"The democracy will cease to exist when you take away from those who are willing to work and give to those who would not." ~~Thomas Jefferson

"Who will protect us from those who protect us?"

Rightful liberty is unobstructed action according to our will within limits drawn around us by the equal rights of others. ~ Thomas Jefferson

"None are so hopelessly enslaved as those who falsely believe they are free." ~~Goethe

09 March 2014

Something to hide...


My question is this...  Just as members of the military give up certain rights when they take The Oath, do politicians and government functionaries also give up certain rights when they assume the mantle of duty?  Does a politician have the right to lie to The People and commit crimes against The People, while serving The People, and then cover those lies and crimes by invoking the Fifth?

Do the individual rights guaranteed by the BOR pertain to politicians and apparatchiks when lying and committing crimes while performing in an official capacity?


KurtP said...


You get the same Constitutional protections you gave the Tea partiers you targeted.

Blue said...

Thank you! :)

Chris Mallory said...

The way it should work is any government employee who commits an act for which they need 5th Amendment protections, is no longer a government employee. We hear the cops whine about this all the time. "I have to testify for the shooting board(or who ever is rubber stamping the cop's actions), or I get fired." Cool, if you can't testify without being arrested, then you should lose your job.

Blue said...

Chris Mallory... Agree 100%

I believe that they should be held criminally liable for violations of their oath. She should be held in contempt and prosecuted for that contempt. Holder should be prosecuted for his contempt.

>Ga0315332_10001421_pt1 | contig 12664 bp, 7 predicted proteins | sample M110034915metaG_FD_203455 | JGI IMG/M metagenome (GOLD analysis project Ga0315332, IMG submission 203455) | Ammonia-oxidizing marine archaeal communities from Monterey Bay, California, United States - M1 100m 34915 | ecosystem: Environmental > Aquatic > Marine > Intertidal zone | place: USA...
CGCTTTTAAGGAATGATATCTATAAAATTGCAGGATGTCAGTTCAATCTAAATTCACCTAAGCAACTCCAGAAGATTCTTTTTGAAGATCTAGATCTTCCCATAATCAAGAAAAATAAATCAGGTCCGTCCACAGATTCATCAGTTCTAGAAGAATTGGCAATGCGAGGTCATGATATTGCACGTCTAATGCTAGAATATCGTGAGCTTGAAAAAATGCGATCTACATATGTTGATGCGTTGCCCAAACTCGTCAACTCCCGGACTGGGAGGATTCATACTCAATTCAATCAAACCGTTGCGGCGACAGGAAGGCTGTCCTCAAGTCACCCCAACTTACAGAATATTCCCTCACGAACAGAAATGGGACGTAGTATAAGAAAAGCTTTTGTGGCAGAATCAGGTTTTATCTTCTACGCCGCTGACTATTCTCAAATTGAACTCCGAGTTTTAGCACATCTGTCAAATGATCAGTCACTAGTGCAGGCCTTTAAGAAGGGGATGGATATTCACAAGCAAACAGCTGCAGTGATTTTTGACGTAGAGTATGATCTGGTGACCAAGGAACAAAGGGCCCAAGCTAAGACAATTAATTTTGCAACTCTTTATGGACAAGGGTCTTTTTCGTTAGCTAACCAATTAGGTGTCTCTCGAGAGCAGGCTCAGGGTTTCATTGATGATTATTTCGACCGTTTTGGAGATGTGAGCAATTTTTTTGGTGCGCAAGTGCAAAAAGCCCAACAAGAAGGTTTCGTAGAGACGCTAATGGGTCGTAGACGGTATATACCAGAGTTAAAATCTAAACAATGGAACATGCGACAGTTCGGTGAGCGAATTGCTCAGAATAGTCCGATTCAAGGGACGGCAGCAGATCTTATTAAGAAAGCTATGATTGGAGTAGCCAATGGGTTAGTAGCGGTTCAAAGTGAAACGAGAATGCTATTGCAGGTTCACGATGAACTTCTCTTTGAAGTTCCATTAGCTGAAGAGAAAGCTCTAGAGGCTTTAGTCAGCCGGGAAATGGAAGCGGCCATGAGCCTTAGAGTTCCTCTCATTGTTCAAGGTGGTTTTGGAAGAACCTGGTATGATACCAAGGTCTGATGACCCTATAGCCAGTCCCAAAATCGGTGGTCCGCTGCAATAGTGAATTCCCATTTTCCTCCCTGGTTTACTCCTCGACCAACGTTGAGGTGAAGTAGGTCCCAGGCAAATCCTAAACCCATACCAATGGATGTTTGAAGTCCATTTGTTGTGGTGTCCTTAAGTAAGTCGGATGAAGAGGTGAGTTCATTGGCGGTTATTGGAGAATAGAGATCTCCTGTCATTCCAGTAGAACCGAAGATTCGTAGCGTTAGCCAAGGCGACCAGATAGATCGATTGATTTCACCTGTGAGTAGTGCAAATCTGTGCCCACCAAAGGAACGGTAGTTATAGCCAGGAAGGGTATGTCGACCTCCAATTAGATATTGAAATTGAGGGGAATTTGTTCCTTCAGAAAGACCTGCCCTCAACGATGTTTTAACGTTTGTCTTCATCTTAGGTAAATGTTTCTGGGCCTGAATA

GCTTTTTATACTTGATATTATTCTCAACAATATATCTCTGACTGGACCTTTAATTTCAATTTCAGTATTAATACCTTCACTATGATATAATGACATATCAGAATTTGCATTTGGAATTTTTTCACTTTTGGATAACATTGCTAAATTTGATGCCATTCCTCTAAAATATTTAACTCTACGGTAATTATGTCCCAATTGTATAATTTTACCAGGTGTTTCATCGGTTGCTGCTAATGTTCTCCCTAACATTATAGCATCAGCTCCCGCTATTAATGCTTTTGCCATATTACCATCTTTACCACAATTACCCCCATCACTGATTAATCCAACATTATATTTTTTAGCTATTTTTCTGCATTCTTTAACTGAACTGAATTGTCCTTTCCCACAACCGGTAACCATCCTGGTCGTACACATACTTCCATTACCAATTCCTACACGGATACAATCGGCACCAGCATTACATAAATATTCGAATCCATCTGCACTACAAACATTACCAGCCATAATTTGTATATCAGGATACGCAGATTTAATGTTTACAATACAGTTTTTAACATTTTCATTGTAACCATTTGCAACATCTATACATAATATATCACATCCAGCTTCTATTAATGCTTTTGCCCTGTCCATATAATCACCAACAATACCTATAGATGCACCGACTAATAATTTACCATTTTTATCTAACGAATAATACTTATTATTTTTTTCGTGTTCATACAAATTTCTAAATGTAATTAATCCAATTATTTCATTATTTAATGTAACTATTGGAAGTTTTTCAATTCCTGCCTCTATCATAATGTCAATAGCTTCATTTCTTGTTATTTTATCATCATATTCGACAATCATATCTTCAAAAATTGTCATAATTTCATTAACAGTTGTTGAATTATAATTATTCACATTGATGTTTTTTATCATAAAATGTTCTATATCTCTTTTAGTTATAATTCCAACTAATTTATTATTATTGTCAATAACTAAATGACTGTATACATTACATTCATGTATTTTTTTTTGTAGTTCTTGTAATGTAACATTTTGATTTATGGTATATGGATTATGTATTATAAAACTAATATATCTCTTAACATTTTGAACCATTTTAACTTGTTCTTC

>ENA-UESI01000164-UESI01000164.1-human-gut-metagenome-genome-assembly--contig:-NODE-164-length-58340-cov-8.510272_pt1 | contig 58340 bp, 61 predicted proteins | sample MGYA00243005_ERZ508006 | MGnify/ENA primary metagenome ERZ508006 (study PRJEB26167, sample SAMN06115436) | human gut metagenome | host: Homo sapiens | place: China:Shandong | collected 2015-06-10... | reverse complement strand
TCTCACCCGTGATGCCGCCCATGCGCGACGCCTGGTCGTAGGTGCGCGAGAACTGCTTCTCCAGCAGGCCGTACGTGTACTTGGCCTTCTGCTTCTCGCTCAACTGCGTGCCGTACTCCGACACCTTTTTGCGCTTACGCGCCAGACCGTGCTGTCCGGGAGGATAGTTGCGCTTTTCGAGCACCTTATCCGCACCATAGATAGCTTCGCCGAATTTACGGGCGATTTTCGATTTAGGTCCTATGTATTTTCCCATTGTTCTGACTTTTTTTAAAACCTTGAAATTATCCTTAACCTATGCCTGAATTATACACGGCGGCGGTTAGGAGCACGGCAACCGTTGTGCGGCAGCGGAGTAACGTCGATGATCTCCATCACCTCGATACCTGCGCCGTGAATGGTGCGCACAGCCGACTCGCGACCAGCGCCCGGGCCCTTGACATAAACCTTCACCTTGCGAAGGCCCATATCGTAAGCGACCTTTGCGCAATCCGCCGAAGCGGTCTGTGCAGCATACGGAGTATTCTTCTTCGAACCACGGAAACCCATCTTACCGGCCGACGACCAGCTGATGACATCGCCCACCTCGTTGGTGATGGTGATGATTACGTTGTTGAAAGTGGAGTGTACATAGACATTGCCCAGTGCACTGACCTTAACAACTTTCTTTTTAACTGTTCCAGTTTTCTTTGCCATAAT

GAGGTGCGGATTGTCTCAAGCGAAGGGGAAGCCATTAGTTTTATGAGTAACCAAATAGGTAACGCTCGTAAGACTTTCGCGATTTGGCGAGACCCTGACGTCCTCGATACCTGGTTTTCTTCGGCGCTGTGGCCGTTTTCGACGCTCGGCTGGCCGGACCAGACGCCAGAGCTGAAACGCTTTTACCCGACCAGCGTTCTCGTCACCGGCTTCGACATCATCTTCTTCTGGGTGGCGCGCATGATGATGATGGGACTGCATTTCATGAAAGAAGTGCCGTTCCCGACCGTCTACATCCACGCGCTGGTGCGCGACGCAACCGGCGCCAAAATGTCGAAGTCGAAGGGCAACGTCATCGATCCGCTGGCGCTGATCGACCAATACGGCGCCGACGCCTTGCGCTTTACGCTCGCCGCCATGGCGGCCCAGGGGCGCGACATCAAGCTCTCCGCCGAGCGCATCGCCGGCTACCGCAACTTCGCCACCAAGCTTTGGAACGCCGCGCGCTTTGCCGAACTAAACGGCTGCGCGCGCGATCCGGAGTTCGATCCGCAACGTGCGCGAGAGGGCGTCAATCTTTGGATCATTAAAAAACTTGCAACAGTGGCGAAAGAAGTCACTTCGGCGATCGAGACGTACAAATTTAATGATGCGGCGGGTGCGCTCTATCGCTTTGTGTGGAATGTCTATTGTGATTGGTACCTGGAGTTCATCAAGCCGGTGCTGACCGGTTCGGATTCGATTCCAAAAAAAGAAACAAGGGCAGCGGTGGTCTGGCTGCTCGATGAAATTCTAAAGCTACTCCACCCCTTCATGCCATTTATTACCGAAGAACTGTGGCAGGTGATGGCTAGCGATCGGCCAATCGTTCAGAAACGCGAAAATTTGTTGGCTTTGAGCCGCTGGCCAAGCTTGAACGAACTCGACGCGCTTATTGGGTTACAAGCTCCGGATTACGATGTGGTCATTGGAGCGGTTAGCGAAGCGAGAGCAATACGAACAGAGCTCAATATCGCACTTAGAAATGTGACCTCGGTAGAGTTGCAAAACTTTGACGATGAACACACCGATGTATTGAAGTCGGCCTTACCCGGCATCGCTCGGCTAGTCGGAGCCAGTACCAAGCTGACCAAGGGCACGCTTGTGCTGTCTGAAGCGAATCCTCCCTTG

It is pointless to find these people "in contempt of Congress" and then refuse to follow through with the investigation and prosecution phases. The phony politicians who bring the charges think we are stupid enough to believe that the the un-prosecuted charges mean something substantial.

Robert Fowler said...

In 1821, the Supreme Court upheld Congress’s right to hold people in contempt and imprison them. Without this power, the court ruled, Congress would “be exposed to every indignity and interruption, that rudeness, caprice, or even conspiracy, may mediate against it.” Later, in a 1927 case arising from the Teapot Dome scandal, the court upheld the Senate’s arrest of the brother of a former attorney general — carried out in Ohio by the deputy sergeant at arms — for ignoring a subpoena to testify.

They should be filling the jail cells they have in the basement.

Blue said...

Robert... "They should be filling the jail cells they have in the basement."

I agree, totally.

I still ask the question, should government officials who break laws and tell lies while working in their official capacities (not as individuals) be afforded the full protections of the BOR?

We must remember that the BOR was created to protect the rights of the individual from the government.

We must also remember, as an example, that when one joins the military (and becomes part of the government) he gives up all or parts of some of the rights afforded the (private) citizen under the BOR. Parts of the First, Second, and Fourth come immediately to mind.

The question still burns in my mind... Should a government apparatchik who violates the laws of the land while acting in an official capacity be afforded those protections outlined in the BOR that were intended to protect the individual from his government?

Doesn't make sense to me.

KurtP said...

They ARE the government- with the weight of the government enforcing whatever whims they want on the people.

Blue said...

Yup. Right, wrong, or otherwise... :)